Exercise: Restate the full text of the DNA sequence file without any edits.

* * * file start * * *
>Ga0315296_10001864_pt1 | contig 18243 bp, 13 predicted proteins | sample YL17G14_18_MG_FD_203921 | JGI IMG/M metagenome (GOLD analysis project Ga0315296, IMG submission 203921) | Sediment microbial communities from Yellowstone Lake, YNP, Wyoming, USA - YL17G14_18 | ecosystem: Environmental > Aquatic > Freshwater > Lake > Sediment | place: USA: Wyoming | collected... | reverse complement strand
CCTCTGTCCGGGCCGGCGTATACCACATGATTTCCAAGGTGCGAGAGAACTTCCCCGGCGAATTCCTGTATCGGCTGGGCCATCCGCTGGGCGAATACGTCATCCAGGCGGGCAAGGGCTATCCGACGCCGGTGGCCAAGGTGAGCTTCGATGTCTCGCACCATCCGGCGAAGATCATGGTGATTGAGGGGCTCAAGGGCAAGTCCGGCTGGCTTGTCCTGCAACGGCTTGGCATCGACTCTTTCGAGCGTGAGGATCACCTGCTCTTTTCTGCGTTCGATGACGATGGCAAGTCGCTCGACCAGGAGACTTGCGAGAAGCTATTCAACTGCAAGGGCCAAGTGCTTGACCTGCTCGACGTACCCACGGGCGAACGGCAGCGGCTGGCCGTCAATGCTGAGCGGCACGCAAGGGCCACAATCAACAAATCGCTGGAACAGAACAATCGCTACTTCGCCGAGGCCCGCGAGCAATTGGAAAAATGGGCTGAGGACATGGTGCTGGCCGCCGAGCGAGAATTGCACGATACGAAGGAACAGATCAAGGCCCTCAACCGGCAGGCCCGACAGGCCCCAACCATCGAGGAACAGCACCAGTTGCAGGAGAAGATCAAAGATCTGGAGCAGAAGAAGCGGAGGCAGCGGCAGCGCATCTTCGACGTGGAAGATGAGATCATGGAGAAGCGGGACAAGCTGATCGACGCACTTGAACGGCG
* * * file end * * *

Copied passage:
>Ga0315296_10001864_pt1 | contig 18243 bp, 13 predicted proteins | sample YL17G14_18_MG_FD_203921 | JGI IMG/M metagenome (GOLD analysis project Ga0315296, IMG submission 203921) | Sediment microbial communities from Yellowstone Lake, YNP, Wyoming, USA - YL17G14_18 | ecosystem: Environmental > Aquatic > Freshwater > Lake > Sediment | place: USA: Wyoming | collected... | reverse complement strand
CCTCTGTCCGGGCCGGCGTATACCACATGATTTCCAAGGTGCGAGAGAACTTCCCCGGCGAATTCCTGTATCGGCTGGGCCATCCGCTGGGCGAATACGTCATCCAGGCGGGCAAGGGCTATCCGACGCCGGTGGCCAAGGTGAGCTTCGATGTCTCGCACCATCCGGCGAAGATCATGGTGATTGAGGGGCTCAAGGGCAAGTCCGGCTGGCTTGTCCTGCAACGGCTTGGCATCGACTCTTTCGAGCGTGAGGATCACCTGCTCTTTTCTGCGTTCGATGACGATGGCAAGTCGCTCGACCAGGAGACTTGCGAGAAGCTATTCAACTGCAAGGGCCAAGTGCTTGACCTGCTCGACGTACCCACGGGCGAACGGCAGCGGCTGGCCGTCAATGCTGAGCGGCACGCAAGGGCCACAATCAACAAATCGCTGGAACAGAACAATCGCTACTTCGCCGAGGCCCGCGAGCAATTGGAAAAATGGGCTGAGGACATGGTGCTGGCCGCCGAGCGAGAATTGCACGATACGAAGGAACAGATCAAGGCCCTCAACCGGCAGGCCCGACAGGCCCCAACCATCGAGGAACAGCACCAGTTGCAGGAGAAGATCAAAGATCTGGAGCAGAAGAAGCGGAGGCAGCGGCAGCGCATCTTCGACGTGGAAGATGAGATCATGGAGAAGCGGGACAAGCTGATCGACGCACTTGAACGGCG